[ Related: 20 best employee benefits in 2022 ]

Interest income

Interest income is the amount of interest that has been earned during a specific time period. It is earned from investments that pay interest, such as in a savings account or certificate of deposit.

Net income

Net income refers to the amount an individual or business makes after deducting costs, allowances, and taxes.

For an individual, net income is the “take-home” pay after deductions for taxes, health insurance, and retirement contributions have been made.

Passive income

Passive income is earnings derived from a rental property, limited partnership, or another enterprise in which a person is not actively involved. As with active income, passive income is usually taxable, but the IRS often treats it differently.

Residual income

Residual income is income someone continues to receive after completing the income-producing work. Examples of residual income include royalties, rental/real estate income, interest and dividend income, and income from the ongoing sale of consumer goods (such as music, digital art, or books).

Supplemental Security Income

Supplemental Security Income (SSI) is a federal program in the United States that provides additional income for older and disabled people with little to no income. This program provides participants with monthly cash distributions to help them meet their basic needs.

Unearned income

Unearned income is income from investments and other sources unrelated to employment. Examples of unearned income include interest from savings accounts, bond interest, alimony, and dividends from stocks.

Unearned income, also known as passive income, is income not acquired through work and often is the only source of income in post-retirement years.

Universal basic income

Universal basic income (UBI) is a government program where every adult citizen receives a set amount of money regularly. The goals of a basic income system are to alleviate poverty and replace other need-based social programs that potentially require greater bureaucratic involvement.

The idea of universal basic income, which has been around for centuries, has gained momentum in the U.S. as automation increasingly replaces workers in manufacturing and other sectors of the economy.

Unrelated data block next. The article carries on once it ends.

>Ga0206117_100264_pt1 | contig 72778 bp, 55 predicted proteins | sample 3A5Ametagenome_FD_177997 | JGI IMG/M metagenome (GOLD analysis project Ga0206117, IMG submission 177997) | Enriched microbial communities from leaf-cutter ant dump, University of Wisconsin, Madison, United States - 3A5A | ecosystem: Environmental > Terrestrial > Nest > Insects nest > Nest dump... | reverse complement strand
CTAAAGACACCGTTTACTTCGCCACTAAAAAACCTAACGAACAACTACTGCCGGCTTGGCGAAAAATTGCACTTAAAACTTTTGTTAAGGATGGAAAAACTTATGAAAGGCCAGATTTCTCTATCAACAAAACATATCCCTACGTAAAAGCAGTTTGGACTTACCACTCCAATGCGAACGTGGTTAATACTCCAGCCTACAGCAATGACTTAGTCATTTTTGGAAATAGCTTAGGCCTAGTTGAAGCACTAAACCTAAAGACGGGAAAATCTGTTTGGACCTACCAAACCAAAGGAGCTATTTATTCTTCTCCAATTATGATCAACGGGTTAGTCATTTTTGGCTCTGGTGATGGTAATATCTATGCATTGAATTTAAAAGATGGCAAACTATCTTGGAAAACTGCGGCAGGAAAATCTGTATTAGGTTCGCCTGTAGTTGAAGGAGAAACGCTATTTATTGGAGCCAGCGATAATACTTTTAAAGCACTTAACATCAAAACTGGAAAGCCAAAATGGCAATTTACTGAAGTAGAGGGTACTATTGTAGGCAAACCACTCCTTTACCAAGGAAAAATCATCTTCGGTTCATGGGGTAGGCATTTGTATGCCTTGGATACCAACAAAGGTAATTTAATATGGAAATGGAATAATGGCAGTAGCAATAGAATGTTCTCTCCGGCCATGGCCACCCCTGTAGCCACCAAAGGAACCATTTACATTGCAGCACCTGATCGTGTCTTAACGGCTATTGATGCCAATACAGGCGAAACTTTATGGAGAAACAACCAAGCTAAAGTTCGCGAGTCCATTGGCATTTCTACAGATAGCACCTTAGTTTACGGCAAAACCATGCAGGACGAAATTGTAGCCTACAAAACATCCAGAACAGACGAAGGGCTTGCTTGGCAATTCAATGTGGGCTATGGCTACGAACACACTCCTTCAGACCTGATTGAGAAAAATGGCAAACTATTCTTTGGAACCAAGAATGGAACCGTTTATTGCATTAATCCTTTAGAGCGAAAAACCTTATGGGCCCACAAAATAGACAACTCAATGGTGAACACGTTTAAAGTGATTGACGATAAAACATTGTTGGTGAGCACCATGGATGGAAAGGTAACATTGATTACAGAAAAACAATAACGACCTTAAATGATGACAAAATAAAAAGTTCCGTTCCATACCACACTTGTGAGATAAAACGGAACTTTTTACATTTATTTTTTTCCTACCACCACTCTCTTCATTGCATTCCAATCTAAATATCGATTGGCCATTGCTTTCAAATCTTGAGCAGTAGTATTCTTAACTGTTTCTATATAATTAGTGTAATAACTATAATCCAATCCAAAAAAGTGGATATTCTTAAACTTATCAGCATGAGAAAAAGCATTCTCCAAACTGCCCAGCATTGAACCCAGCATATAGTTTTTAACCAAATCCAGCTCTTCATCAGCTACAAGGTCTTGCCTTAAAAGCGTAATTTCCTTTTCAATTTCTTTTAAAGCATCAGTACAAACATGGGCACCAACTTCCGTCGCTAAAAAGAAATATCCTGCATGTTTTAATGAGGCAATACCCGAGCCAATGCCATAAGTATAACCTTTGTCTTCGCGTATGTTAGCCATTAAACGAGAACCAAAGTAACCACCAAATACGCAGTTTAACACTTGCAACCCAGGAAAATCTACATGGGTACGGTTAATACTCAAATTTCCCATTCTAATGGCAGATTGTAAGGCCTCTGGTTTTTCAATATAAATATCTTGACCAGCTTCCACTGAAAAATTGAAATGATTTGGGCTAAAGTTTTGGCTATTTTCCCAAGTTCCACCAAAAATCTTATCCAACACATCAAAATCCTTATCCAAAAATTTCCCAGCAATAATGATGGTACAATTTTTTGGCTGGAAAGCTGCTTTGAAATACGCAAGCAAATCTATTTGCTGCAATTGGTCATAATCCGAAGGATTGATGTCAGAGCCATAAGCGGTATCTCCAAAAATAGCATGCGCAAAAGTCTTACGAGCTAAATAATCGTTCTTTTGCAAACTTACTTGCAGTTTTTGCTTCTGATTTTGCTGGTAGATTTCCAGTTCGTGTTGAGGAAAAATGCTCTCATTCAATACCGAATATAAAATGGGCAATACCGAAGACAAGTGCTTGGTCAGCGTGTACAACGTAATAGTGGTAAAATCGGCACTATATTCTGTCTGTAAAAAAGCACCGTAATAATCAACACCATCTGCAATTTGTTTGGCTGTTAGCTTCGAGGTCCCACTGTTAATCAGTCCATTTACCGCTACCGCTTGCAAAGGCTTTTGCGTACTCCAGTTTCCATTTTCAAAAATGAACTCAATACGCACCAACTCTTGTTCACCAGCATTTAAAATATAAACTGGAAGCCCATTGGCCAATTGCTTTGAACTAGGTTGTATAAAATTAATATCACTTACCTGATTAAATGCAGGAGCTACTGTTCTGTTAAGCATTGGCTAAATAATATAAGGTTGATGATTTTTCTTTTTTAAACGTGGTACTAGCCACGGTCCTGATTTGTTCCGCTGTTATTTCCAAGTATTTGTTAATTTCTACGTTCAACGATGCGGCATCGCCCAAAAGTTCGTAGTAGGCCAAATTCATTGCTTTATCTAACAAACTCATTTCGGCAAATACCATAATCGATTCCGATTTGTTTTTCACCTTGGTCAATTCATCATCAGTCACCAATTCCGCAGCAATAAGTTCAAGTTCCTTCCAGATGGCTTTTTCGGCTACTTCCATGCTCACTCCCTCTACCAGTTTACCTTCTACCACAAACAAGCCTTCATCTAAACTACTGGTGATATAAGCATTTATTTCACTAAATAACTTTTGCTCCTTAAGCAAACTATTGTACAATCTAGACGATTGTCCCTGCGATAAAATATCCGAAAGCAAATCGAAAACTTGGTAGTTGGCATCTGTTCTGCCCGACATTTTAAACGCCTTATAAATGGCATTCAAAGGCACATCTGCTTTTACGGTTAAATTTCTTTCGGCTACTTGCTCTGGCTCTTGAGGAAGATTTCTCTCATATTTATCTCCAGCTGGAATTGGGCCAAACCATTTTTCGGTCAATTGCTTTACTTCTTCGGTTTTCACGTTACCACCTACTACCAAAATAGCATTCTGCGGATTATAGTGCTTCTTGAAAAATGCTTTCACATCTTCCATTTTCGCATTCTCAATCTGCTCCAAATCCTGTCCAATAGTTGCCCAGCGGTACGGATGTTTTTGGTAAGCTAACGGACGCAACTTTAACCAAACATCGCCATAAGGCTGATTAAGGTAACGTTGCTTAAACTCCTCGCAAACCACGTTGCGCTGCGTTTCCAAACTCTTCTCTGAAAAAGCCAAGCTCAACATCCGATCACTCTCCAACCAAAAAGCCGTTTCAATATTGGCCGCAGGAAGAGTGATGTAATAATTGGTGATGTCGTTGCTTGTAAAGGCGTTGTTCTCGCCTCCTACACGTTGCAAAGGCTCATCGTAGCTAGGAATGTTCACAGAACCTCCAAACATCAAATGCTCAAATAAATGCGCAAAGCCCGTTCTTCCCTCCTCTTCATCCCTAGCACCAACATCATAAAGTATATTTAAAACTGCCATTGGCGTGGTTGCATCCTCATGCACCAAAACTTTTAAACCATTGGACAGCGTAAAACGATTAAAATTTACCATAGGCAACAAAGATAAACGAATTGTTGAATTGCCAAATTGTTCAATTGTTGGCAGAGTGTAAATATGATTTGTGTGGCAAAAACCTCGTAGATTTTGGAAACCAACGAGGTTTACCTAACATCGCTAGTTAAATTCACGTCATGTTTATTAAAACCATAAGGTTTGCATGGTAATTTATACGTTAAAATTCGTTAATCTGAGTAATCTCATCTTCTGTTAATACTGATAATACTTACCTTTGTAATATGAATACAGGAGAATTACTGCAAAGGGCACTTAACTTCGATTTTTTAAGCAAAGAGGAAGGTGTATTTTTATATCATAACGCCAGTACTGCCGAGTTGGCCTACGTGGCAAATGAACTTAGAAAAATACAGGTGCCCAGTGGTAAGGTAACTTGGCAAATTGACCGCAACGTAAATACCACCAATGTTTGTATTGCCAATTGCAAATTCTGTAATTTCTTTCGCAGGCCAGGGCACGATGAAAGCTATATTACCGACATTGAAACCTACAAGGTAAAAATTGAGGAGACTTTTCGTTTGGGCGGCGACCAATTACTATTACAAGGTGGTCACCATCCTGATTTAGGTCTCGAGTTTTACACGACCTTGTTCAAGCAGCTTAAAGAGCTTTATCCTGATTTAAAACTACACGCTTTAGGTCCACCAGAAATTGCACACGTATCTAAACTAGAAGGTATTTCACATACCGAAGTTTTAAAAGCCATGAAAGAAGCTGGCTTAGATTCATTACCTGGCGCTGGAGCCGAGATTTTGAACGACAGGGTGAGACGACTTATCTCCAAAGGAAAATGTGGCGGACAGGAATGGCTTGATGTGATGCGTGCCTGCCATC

Final thoughts

If you’d like to become a student of personal finance in 2022, bookmark this page and refer to it often. It is intended to both inform and be thought-provoking concerning the numerous different types of income that exist.

Having spent over fifteen years helping people plan their lives financially, Bob has a vast amount of personal knowledge concerning estate planning and many other end-of-life details. During his career, Bob mastered many different financial products to help people achieve their financial goals, including life insurance, disability insurance, mutual funds, and stocks and bonds. He earned the Chartered Life Underwriter (CLU) designation and held numerous securities licenses. Bob is an internationally published poet and is now a freelance writer living in North Texas with his wife and Doberman puppy.

The information and content provided herein is for educational purposes only, and should not be considered legal, tax, investment, or financial advice, recommendation, or endorsement. Breeze does not guarantee the accuracy, completeness, reliability or usefulness of any testimonials, opinions, advice, product or service offers, or other information provided here by third parties. Individuals are encouraged to seek advice from their own tax or legal counsel.

— Published December 6, 2021